The Quick and Dirty Guide to A/B Testing Your Donation Page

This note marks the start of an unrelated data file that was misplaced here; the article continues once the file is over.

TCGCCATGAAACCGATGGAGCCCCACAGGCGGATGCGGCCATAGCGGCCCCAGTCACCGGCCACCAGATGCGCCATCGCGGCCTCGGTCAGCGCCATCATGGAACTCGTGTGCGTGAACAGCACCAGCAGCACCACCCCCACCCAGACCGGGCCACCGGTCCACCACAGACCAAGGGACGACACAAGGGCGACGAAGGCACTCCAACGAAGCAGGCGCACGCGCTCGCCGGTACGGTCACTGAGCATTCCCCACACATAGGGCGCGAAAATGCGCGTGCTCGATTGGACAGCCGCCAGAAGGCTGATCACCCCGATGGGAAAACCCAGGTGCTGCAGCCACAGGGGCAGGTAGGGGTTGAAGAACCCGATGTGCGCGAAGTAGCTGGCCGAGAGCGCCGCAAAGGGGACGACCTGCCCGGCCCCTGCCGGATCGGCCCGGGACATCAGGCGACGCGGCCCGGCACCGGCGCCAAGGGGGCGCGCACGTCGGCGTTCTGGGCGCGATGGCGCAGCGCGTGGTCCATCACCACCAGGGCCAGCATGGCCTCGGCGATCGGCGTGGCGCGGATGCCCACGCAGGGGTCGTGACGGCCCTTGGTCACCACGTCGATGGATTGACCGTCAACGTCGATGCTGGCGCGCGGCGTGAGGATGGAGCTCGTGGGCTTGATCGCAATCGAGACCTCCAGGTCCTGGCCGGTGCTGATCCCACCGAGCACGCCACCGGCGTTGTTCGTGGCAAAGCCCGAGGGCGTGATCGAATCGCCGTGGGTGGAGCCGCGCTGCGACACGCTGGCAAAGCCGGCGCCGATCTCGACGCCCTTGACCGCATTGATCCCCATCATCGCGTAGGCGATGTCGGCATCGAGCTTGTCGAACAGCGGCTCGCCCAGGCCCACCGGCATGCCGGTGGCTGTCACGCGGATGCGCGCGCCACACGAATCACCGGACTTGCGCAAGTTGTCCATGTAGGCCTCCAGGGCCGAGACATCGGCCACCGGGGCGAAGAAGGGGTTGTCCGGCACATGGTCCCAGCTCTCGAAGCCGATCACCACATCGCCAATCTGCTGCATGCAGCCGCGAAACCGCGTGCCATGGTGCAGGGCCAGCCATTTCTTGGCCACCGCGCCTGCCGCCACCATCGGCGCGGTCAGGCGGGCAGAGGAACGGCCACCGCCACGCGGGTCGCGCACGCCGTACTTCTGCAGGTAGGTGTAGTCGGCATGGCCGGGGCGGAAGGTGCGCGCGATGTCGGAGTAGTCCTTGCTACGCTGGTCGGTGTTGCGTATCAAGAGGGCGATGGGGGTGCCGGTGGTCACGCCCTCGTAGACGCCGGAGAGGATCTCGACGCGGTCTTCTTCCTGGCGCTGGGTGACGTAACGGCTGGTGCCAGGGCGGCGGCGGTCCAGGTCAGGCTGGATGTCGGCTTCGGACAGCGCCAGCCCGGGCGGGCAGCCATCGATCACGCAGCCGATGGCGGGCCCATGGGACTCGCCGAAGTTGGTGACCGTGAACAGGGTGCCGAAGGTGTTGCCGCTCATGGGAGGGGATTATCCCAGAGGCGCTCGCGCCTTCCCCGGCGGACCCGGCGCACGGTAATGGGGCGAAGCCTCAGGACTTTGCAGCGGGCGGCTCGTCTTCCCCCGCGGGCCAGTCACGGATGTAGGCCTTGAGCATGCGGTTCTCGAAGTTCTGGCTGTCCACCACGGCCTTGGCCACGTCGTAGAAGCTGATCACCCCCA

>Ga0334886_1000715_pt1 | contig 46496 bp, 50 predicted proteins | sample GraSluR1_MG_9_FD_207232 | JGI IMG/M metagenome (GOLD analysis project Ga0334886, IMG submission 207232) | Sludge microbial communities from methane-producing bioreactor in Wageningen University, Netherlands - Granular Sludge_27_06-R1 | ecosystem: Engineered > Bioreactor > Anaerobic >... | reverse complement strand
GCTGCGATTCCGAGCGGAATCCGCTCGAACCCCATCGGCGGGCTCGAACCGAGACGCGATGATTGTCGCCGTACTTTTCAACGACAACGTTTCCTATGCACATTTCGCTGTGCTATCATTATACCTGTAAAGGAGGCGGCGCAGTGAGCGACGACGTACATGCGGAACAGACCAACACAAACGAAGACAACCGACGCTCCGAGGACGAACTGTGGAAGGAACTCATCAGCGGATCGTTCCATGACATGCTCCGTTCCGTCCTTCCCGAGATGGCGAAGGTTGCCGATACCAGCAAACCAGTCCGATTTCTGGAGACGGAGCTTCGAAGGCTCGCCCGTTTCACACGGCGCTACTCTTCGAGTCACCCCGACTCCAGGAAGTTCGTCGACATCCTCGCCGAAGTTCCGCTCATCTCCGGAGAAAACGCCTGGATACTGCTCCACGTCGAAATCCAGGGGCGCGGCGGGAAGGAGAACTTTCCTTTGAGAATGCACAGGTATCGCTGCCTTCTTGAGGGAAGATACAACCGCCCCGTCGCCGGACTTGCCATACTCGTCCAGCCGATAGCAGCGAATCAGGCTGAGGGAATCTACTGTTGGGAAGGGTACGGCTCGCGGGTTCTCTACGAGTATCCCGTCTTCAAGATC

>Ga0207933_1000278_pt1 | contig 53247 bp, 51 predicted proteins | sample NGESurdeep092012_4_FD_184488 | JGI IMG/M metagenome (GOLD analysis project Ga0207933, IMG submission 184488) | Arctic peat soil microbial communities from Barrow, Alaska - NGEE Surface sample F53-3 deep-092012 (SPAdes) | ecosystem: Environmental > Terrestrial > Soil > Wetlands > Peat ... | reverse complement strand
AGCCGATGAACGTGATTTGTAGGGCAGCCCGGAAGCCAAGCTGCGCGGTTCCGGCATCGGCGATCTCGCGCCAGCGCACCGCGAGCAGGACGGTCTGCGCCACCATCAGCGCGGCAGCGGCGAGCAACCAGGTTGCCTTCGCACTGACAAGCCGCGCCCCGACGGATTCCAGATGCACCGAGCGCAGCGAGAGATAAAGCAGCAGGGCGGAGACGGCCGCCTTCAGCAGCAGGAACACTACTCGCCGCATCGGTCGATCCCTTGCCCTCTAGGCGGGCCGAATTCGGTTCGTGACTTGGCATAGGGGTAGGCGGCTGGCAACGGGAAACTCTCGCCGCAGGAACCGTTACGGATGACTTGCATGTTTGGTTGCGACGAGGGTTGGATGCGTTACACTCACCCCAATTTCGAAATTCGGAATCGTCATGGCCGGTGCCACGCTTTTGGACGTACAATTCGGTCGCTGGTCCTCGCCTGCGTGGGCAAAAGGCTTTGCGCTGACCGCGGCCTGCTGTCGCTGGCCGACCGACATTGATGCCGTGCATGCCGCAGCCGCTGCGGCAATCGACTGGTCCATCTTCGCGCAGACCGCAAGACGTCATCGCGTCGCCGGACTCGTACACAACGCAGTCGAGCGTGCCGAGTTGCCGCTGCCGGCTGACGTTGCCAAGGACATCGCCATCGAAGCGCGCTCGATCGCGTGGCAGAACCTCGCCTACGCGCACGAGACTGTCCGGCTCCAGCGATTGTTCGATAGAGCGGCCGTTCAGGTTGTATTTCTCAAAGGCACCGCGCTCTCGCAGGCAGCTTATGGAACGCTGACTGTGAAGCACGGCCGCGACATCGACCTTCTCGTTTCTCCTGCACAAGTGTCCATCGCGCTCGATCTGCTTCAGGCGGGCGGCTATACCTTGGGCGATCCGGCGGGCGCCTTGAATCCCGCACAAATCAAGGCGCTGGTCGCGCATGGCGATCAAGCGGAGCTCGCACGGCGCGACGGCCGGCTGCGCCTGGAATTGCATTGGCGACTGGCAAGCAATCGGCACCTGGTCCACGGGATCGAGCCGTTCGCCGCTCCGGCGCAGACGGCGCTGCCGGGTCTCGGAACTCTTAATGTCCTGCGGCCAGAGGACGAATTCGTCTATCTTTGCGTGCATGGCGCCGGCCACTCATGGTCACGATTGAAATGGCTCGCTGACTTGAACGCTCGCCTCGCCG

first_imgYour landing pages are important, and your donation pages are no exception. Do you ever wish you could know which messages, suggested donation amounts, or photos are the best at inspiring your donors to give?Enter A/B testing.Although testing might seem a little scary if you’ve not done it, there are simple tests you can perform to ensure you’re getting the most out of your online donation pages. Basic A/B testing helps you decide which images, calls to action, and suggested donation amounts perform best Basic A/B testing helps you decide which images, calls to action, and suggested donation amounts perform best by comparing the effectiveness of two versions of your donation page.Here’s how it works: a randomly selected half of your audience is served one form (the control), and the other half gets another form (the test). The test version has just one variable changed: the layout, image, copy, or headings.Over time, monitor which donation page has the higher completion rate, calculated as follows: number of donations divided by the number of people who landed on your page.Not so scary after all, right? Here’s a simple step-by-step guide from my friend (and super-smart fundraising pro) Alia McKee of Sea Change Strategies:Set up a control donation page.Decide which variable you want to test (see “What to Test” below).Set up a second donation page with that variable changed.Make both pages live and drive traffic to both forms. (You can split your email list and include a different page in each email.)Track completion rates across both pages, calculated by the number of donations divided by the number of people who landed on the form.Monitor your results (depending on the traffic to your pages, your test may need to run for a longer period of time).Check your results with a statistical significance calculator like this one.*The winner of this test becomes your control.Now, start the process all over again to get even smarter. Test another variable against your new control to learn what elements improve your conversion rate and lead to more donations.* What’s a statistically significant result? This just means that you can rest assured that your results did not occur purely by chance.When to TestThe best time to test is when you think you’ll get a significant amount of traffic to your donation page. These moments might include:A specific email campaign.In December, when a majority of online giving occurs.A high-profile event or during media attentionHigher traffic volumes mean you’ll have a better chance that you will get statistically significant results. If you have low traffic volume, you must test for a longer period of time to get significant results.What to TestSo, what should you test? Here are a few ideas that typically yield useful insights:Photos: Does a puppy beat a kitten?Layout: Does a one-column form beat a two-column form?Testimonials: Does a testimonial from another donor increase completion rates?Donation amounts: Does a lower suggested donation amount increase completion rates?Copy: Does shorter intro copy beat longer intro copy?Premiums: Will offering a thank you gift increase completions?What Not to TestOn the flip side, there are a few things that aren’t worth the effort. Here are a few tests you can avoid:More than one variable at a time: you won’t know which element made the difference.Elements that are outside your nonprofit’s branding: this different experience will likely cause donors to be confused, affecting your completion rates.Images that are too similar: it’s unlikely this will have significant results, and therefore not worth your time.Copy that is too similar in tone and length: your donors likely won’t notice the nuance.How to Read Your ResultsAfter a period of time, run your results through the significance calculator. If you have statistically significant results, you can name the winner and move on to another test.If you don’t have a statistically significant winner, keep the test live for few more weeks to collect more data.If you still don’t have a statistically significant winner (and this sometimes happens), try testing a different variable. Now is the time to start thinking about testing your pages, if you’re not in the habit of doing so already. If you can work in a few tests in the next few months, you’ll be in prime shape to greet an onslaught of donors come December. What do you plan to test? Let me know what you’re testing in the comments and share your results!Want more tips on improving your donation pages? Grab a copy of the Ultimate Donation Page Guide!last_img